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News: Turkey
What survives of the monumental entrance to the gymnasium of Tralleis. Aydin, Turley. Photo: Trekearth.com
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by Archaeology Newsroom

Restoring Tralleis

A vast restoration project is to make the ancient city's ruins, near Aydin, accessible to prospective visitors

Hit by a series of earthquakes, the ancient city of Tralleis lies in ruins since antiquity, while time came to finish off what seismic activity caused, condemning the city into oblivion. Now, the remains of Tralleis- mostly known as home to Hagia Sophia’s architect Isidorus- are to be restored to their former glory, through a vast project which will also make them accessible to prospective visitors.

According to Nuri Aktakka, Culture and Tourism Director for the region of Aydın, where the city of Tralleis belong, a structure which formed the entrance gate of the gymnasium building, and which became the symbol of Aydın has suffered the heaviest damage due to earthquakes and it will be strengthened and illuminated so that it is visible from the entrance of the city.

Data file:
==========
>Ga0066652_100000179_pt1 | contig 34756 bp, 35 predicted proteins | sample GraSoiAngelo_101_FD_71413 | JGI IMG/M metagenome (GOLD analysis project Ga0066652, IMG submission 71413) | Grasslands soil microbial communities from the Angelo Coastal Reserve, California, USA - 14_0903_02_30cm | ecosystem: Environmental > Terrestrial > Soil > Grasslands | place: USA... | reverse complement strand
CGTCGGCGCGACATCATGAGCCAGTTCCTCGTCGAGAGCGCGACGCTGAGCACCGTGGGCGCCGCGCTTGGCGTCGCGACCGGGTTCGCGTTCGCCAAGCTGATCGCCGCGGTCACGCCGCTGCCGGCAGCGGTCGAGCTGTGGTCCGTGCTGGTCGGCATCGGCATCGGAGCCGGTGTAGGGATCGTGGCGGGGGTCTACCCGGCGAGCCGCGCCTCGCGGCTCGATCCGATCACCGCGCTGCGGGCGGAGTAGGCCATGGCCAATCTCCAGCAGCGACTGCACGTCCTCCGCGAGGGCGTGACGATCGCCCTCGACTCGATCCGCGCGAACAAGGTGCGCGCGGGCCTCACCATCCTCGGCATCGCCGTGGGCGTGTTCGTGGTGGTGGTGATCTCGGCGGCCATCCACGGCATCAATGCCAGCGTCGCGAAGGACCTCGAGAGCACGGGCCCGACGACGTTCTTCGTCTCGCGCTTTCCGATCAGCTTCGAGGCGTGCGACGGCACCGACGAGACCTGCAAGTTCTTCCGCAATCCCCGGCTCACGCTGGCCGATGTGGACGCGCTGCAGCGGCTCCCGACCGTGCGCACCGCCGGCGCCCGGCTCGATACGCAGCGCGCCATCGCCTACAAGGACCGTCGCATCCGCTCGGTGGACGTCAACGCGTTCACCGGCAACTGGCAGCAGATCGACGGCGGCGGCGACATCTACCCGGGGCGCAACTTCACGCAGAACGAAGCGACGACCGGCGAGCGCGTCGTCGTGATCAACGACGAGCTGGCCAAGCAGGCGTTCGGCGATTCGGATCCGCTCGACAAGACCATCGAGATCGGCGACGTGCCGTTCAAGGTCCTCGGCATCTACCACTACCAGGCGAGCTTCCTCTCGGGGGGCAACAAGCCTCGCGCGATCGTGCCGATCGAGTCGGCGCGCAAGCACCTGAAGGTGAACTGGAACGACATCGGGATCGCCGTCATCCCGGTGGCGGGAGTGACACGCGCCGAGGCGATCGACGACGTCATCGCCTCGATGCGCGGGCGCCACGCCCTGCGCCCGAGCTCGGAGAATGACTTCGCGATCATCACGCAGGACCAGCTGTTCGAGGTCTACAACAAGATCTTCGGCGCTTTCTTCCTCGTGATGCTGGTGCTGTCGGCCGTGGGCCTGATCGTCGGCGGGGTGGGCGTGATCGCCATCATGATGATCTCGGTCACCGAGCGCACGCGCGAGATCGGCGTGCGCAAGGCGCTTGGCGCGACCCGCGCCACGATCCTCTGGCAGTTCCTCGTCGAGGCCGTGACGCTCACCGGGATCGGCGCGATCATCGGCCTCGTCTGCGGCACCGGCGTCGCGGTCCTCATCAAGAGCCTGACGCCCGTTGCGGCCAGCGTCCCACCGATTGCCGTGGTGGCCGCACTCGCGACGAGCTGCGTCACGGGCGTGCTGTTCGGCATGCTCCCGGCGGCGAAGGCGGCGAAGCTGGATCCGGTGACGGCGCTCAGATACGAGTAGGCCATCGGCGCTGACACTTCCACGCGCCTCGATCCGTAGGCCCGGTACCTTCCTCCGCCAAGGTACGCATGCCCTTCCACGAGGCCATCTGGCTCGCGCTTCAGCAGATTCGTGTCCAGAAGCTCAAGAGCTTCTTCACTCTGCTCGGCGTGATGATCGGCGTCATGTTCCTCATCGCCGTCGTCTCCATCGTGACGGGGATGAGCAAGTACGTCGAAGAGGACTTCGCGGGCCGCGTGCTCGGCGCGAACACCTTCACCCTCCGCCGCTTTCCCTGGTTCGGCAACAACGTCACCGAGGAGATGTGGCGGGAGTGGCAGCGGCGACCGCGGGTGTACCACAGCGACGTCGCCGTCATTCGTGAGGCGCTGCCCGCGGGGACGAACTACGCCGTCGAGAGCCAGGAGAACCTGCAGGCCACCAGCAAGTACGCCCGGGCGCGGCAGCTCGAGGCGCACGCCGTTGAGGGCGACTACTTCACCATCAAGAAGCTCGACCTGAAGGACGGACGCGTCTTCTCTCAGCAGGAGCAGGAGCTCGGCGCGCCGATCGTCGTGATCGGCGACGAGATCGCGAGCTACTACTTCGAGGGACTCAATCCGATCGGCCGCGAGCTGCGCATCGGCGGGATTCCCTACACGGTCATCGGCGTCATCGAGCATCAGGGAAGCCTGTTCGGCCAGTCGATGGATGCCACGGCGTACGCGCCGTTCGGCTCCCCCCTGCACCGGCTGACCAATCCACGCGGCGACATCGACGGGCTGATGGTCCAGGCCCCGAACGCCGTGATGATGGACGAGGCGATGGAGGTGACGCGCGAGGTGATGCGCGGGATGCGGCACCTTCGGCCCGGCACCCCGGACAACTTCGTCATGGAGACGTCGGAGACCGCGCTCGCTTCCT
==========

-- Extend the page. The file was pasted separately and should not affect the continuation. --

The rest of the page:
Restorations have also been continuing to revive a columned road that was discovered in Tralleis. According to Aslı Saraçoğlu, the scientific consultant for the excavations, a professor at the Adnan Menderes University (ADU) Archaeology Department, the restoration work in the ancient city focused on the ancient road, as it had been severely damaged by earthquakes.

“The columned street in the city is one of the quake-hit areas. A number of columns have been revealed and restoration has begun. The ancient road, which has Roman-era stores in front of it, will be restored with all of its components,” she said, adding thatvarious artifacts reflecting the traditions of the era, such as ceramics, mosaics and reliefs have been found.

“When the work is complete, they will be open to visitation,” she said. “The ancient city will become a place worth a visit within a year”, adds Aktakka.

 

NOTES